Chief Rabbi Ephraim Mirvis writes unprecedented letter, warning Labour not to send 'message of contempt' to Jews

Approving antisemitism code of conduct would put party 'on wrong side of the fight against racism,' he writes


Chief Rabbi Ephraim Mirvis has warned Labour that a vote in favour of new antisemitism guidelines would send a "message of contempt to the Jewish community", in an unprecedented letter to the party's ruling body.

It comes hours after an extraordinary letter from 68 leading British Rabbis, ranging from Liberal to strictly Orthodox to the party "antisemitism within sections of the Labour party has become so severe and widespread"

The Chief Rabbi urged the party's national executive committee to "follow the example" of the Parliamentary Labour Party, who voted on Monday night to adopt the full International Holocaust Remembrance Alliance definition of Jew hate.

He adds: "It is astonishing that the Labour Party presumes that it is more qualified particular, the Jewish community to define antisemitism."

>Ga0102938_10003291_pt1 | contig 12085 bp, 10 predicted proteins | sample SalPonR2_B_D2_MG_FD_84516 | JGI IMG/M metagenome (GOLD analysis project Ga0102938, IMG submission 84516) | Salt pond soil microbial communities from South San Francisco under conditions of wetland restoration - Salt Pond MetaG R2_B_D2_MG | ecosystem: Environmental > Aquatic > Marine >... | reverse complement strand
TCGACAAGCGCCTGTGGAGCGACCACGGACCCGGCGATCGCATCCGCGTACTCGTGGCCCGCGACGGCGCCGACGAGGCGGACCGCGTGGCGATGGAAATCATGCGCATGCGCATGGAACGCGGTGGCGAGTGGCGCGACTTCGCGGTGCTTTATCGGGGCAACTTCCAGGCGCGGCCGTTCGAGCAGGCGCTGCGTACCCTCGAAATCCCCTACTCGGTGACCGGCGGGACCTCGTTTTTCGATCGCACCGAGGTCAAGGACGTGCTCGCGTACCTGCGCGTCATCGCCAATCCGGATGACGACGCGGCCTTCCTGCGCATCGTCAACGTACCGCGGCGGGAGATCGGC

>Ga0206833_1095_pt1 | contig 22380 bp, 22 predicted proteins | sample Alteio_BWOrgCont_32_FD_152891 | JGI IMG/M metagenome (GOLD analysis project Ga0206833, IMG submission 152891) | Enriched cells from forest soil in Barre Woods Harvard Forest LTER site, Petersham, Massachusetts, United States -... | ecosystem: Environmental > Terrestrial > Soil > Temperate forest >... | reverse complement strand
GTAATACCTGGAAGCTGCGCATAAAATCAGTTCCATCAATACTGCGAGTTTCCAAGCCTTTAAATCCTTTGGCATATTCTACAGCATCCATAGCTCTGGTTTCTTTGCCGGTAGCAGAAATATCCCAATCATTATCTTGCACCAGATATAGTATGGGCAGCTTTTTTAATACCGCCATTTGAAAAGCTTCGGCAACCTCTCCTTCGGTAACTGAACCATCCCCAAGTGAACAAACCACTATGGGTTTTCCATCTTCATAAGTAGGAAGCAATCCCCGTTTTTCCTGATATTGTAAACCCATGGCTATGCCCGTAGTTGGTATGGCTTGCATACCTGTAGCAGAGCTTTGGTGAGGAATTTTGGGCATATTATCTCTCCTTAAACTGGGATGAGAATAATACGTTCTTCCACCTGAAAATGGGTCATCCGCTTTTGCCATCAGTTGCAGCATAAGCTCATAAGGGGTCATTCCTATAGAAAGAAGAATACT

On Tuesday, the NEC will vote on whether to adopt Labour's new antisemitism code, which omits key parts of the IHRA definition, including how criticism of Israel can be antisemitic.

Rabbi Mirvis described this vote as "a watershed moment" and suggested those who vote against the full IHRA definition "will be placing themselves on the wrong side of the fight against racism, antisemitism and intolerance".

He also states: "Other groups might also legitimately ask if they will be next in having the prejudice they are subject to defined for them."

But in a sign that Labour General Secretary Jennie Formby was not conceding ground, a letter sent to all Labour MPs on Monday night claimed the new code was identical to the IHRA definition on all but one example.

Ms Formby wrote: "The only one of the IHRA examples - or rather one part of one example -that is not quoted or explicitly referenced in our code deals with claims about the state of Israel being a 'racist endeavour.'

"The wording in the IHRA example is open to different interpretations and run the risk of prohibiting legitimate criticism of Israel."

She added that Labour's alternative code "provides the necessary explanation to ensure legitimate criticism of Israeli policies is not silenced while not tolerating comments which deny Jewish people the right to self-determination or hold Israel to unfair standards not expected of other states".

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